By Neil Pascale
In 1998, the part owner of Sportique Scooters believes he could have counted the number of scooter-only shops around the nation on one hand. Maybe two.
Today, Adam Baker probably needs both hands to count just the local competition for his Colorado-based, scooter-only retail outlets.
Further west, SF Moto owner Eric Halladay knows of at least four scooter-only shops within the San Francisco area.
Even in Boise, Idaho — not exactly a known scooter hotbed — competition is heating up.
Clearly, the scooter-only dealership has transformed in the United States from the street corner repair shop to a new, growing business entity. Retail outlets that focus primarily on selling new scooters, plus providing service and parts and accessories, could number in the couple of hundred, if not more, industry sources tell Powersports Business.
Peter Warrick has seen the transformation first-hand. The owner of three — soon to be four — scooter stores in Florida and Georgia first got into the business in the early 1970s by opening a Vespa dealership. During the next 30 years his stores’ primary focus has changed from selling new units to repairing current or vintage models to again selling new units.
“I think the potential is enormous,” Warrick, the owner of Scooter Superstore, said about the segment’s future. “What I’m seeing is a trend for anybody and everybody to come up with alternative transportation, especially in the 3-5 mile range of what their travels are.”
That traveling by scooter is not just occurring in the big metro areas either, as Kitty Smith could attest. The part owner of Scooters of Boise has seen new unit sales increase each year since the store opened almost four years ago. Maybe because of the success of the store, which carries KYMCO, SYM and Genuine among other brands, two other scooter-only shops have opened within five miles of the downtown Boise store.
“It’s the people who have the SUVs that don’t want to put gas in them, that’s who is buying the scooters,” Smith said of her growing clientele. That customer base, split evenly between men and women, has been noticed by manufacturers, who no longer merely count on large metropolitan areas for scooter sales.
“You’re seeing a lot more mid-sized cities that are moving along very nicely with the two-wheel line,” said Bruce Ramsey, KYMCO’s vice president of sales and marketing.
Ramsey saw the transformation start around 2000 when such dealerships went from being mostly vintage scooter shops that were doing restoration and parts and service to doing more and more new unit sales. “They really took off in the past four-five years,” Ramsey said.
That’s about the time when Baker of Sportique Scooters began alerting area motorcycle dealers that his shop was seeking scooter repair business.
“We dropped our business cards off at the motorcycle shops because they didn’t like working on scooters,” Baker said. “They hated it; some of them still do.”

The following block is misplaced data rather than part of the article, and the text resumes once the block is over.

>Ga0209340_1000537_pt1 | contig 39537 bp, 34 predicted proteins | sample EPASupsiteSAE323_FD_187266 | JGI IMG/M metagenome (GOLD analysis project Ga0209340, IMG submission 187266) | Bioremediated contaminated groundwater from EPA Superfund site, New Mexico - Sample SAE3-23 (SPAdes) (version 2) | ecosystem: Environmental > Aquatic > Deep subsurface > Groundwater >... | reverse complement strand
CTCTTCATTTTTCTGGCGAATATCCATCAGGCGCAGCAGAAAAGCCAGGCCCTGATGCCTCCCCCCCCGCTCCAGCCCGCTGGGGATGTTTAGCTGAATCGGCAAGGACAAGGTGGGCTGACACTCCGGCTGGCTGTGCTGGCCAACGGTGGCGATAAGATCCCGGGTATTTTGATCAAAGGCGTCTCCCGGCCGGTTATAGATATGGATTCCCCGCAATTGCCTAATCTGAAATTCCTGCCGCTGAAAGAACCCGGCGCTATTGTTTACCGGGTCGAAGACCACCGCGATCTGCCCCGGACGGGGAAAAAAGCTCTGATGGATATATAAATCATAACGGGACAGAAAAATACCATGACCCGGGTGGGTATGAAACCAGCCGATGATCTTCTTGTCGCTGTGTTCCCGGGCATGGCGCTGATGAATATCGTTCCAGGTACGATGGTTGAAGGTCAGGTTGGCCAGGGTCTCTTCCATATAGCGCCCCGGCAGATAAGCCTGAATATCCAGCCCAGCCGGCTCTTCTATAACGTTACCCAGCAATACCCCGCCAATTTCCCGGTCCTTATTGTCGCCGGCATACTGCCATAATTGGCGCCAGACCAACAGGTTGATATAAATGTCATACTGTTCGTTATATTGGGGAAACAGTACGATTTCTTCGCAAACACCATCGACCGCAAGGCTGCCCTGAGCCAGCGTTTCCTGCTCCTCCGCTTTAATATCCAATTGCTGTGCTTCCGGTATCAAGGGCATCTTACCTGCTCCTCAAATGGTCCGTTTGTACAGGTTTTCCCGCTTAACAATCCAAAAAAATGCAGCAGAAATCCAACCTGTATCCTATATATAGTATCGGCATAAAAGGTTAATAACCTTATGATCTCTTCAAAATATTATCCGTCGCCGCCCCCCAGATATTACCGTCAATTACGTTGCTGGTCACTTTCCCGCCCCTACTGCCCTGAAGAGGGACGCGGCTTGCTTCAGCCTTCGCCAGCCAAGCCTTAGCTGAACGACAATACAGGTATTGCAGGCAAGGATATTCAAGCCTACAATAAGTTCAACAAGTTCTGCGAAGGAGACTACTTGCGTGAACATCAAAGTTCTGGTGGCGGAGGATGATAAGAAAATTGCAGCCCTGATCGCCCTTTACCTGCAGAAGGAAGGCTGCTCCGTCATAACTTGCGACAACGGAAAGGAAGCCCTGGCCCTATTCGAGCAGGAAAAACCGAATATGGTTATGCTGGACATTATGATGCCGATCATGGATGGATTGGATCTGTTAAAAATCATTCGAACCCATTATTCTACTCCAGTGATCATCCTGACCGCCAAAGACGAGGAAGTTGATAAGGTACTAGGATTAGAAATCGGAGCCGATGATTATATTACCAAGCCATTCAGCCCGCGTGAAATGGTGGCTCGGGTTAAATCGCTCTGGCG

By welcoming the scooter service work, Baker and Co. also invited a diverse consumer group. The tactic evidently has worked as the dealership now has four locations.
“Motorcycles have a very clear and distinct image in people’s minds,” Baker said. “There’s the Harley guy; there’s the sport bike guy; there’s the BMW guy. The problem with having such a distinct image is it does two things: It either makes you popular because people are looking for an identity or it makes you unpopular with people that already have an identity and don’t want to buy into another one.”
Halladay of SF Moto actually has been able to take advantage of the two separate segments, motorcycles and scooters.
“It’s a really tough market,” he said of the San Francisco area, which he says has 16 different powersports dealerships. “You have to find your niche and carve it out and expand it as much as you possibly can. Find the things that are working for you that nobody else is capitalizing on and really drive that market as far as you can.”
For Halladay, that means converting some of his scooter clientele into preowned motorcycle buyers or turning his lower-displacement scooter owners onto a higher-displacement SYM, one of the more popular brands he carries.
How best to find and attract those consumers into his store is something Halladay continues to work on.
“I’m still trying to unlock that box,” he said. “The buyers are all over the board.”
Warrick of Scooter Superstore agrees.
“I have to tell you, it’s wide open,” he said of his buyer demographics, which range from the 86-year-old Vespa owner to the 16-year-old teenager.
While narrowing down a buyer demographic to effectively market to them might be one of this group’s biggest challenges, it doesn’t seem to be something much of the rest of the industry is coping with — declining new unit sales. As Smith of Scooters of Boise said, “As long as gas prices keep going up, this is going to be a good business.”
A dealer transformation
By Neil Pascale